Successful PD requires more than social media and digital campaigns, establishing media outlets, providing access to outside information (e.g. Tor), undertaking listening tours, or supplying humanitarian aid. Such initiatives lose all credibility, and can indeed be harmful, when there is a disconnect between their narrative and action, or when they fail to adequately understand the target audience. Moreover, these programs are often viewed with skepticism, as they are usually mouthpieces of governments, or are lost in the bevy of daily communications we are now bombarded with.
Meanwhile, non-profits more detached from the local level often find it difficult to fully grasp many local nuances vital to identity and engagement. The goal of PD is not merely to help others better understand your position and way of life, but to better understand theirs; their concerns, values, ideals and in general their identity. Successful PD thus requires not only listening but also understanding, again indicating the importance of appreciating local identities.
By placing an emphasis on understanding, organizations become much better placed to establish programs dedicated to empowerment and promoting shared values and ideals. Again working at the subnational level not only allows an organization to observe such overlap but they can also shift from a nationalist to a communal mindset, focusing on similarities among intra-regional communities. Consequently, in addition to finding similar values and ideals, it becomes important to recognize and build upon the fact that many sub-national groups experience similar problems, concerns, and ways of life.
Island communities serve as a case in point, providing a fruitful platform for generating understanding and cooperation between subnational groups. Rather than an organization that focuses on “Finns”, “Estonians”, or “Germans,” PD actors need to work with subnational organizations that provide platforms for cooperation and engagement between subunits of these nations – e.g. islanders. They need to find a way to connect South Carolinians, Louisianans, and Hawaiians with Gotlanders, Ålanders, and Baltic Germans. This not only helps to ensure their insights become part of the foreign policy debate, it also allows for regional integration at a subnational, communal, level. Moreover, initiatives focused on such inclusion will be beneficial to those seeking to develop more successful foreign policies in the region, as islands are now a focal point in Baltic security.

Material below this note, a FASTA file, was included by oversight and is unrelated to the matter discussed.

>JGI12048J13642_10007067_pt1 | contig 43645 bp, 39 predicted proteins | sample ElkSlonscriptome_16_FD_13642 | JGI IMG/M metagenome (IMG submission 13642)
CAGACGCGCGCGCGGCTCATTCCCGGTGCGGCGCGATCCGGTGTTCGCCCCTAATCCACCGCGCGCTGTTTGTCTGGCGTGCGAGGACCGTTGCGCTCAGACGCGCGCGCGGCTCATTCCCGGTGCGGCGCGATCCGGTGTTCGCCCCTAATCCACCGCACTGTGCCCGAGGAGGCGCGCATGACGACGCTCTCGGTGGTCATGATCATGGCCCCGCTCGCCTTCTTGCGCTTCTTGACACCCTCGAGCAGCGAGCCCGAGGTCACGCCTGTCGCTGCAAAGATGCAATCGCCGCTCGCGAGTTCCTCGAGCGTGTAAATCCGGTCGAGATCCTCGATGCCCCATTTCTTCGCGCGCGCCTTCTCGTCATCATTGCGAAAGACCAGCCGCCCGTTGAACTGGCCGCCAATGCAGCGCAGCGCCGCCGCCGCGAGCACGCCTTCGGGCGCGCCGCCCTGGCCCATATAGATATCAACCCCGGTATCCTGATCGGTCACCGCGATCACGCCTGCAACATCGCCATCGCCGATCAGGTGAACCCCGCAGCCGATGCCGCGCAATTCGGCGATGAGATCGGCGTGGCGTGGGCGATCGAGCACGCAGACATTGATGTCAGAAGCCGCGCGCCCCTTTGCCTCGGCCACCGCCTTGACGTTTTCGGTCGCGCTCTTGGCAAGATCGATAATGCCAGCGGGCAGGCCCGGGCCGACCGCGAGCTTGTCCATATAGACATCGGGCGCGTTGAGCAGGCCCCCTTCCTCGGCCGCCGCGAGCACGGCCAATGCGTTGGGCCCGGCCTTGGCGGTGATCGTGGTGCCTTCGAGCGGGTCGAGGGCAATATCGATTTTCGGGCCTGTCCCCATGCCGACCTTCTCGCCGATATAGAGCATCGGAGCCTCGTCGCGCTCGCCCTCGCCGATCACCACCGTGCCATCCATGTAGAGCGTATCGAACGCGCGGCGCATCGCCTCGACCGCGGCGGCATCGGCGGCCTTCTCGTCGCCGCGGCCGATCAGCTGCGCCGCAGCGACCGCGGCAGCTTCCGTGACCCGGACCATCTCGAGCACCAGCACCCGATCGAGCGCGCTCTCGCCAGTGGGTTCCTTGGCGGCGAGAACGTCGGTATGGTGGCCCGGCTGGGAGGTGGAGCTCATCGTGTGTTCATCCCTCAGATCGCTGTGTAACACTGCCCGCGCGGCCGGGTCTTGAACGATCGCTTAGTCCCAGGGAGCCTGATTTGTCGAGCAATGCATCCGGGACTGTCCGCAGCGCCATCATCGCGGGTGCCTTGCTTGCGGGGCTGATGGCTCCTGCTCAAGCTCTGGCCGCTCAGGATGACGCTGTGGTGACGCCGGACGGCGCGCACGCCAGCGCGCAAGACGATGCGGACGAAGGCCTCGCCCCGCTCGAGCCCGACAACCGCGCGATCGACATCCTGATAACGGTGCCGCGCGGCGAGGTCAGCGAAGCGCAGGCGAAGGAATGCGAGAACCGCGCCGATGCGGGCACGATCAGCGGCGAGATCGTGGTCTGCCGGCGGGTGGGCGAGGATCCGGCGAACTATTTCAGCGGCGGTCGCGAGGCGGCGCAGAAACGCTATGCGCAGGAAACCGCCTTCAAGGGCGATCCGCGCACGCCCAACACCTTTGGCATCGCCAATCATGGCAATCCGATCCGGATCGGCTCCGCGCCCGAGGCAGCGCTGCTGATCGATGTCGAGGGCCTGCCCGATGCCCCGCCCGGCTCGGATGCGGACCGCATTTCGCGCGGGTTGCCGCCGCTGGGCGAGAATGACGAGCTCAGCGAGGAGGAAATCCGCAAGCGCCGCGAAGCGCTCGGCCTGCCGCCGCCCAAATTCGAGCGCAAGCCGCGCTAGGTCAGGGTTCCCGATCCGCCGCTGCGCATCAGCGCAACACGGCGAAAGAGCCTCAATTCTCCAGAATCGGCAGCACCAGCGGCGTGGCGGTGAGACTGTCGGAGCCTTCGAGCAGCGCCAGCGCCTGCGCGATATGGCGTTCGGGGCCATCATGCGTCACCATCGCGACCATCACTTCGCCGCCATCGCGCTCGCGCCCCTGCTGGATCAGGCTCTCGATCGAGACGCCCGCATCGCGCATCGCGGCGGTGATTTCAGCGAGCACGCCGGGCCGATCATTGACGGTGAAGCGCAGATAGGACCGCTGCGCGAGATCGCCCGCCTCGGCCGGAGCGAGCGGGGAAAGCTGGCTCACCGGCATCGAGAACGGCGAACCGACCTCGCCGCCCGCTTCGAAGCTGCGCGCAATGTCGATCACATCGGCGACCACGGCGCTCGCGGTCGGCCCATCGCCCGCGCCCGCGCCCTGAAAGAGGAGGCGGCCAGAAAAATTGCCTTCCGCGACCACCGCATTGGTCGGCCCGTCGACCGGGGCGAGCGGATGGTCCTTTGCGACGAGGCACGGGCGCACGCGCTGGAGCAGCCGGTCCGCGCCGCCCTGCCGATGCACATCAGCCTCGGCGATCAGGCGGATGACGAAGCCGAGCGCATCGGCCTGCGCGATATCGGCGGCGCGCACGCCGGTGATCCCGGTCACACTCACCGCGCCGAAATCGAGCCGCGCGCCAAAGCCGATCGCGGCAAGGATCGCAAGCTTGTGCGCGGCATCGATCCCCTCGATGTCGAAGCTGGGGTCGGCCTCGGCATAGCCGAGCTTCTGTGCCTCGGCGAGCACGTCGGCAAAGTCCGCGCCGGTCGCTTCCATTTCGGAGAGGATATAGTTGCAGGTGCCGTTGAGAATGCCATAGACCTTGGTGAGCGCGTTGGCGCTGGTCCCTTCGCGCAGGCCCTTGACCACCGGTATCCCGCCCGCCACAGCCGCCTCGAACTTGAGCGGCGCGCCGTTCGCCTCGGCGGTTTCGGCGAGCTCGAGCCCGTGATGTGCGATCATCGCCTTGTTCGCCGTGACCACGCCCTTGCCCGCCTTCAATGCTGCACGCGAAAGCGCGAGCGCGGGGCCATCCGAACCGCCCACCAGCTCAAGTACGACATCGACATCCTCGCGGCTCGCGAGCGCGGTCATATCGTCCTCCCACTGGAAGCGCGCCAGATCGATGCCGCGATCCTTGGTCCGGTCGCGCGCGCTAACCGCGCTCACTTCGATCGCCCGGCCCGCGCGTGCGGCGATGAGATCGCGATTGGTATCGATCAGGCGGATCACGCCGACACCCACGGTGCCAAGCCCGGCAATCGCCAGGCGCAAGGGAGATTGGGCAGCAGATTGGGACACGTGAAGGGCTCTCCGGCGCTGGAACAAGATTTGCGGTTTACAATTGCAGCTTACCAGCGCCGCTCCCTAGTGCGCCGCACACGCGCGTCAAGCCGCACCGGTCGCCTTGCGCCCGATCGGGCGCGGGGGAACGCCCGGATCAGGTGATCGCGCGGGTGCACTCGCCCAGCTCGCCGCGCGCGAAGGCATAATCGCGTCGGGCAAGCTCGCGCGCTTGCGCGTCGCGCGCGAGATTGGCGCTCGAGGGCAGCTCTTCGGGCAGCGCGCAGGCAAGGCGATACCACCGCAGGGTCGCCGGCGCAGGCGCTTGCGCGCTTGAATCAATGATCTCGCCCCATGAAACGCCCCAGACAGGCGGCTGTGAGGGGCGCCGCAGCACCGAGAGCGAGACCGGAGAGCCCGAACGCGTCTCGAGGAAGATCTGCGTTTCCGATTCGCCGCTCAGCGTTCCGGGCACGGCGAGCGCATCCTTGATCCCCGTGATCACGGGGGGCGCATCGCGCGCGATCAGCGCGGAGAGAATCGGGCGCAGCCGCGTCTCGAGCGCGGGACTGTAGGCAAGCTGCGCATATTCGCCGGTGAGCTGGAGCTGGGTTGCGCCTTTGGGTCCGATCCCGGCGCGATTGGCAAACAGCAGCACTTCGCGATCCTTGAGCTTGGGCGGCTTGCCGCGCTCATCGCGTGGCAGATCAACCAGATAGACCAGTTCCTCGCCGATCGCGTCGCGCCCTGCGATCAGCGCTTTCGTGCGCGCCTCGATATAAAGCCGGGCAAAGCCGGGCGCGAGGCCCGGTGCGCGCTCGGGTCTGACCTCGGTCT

As the Baltic region continues to grow in importance, fostering regional integration and ensuring voices in the region are not only understood, but also represented, in foreign policy will be of ever more significance. These goals will be best achieved by supporting subnational think tanks well positioned to acknowledge and incorporate local identities, allowing for robust and successful PD. The Quadrennial Diplomacy and Development Review already recognizes these insights on a global level. Now, we need there to be funding allocated to put these words into action across the Baltic Sea region.
Note: This article was originally published by the Center on Public Diplomacy at the University of Southern California on October 7, 2015.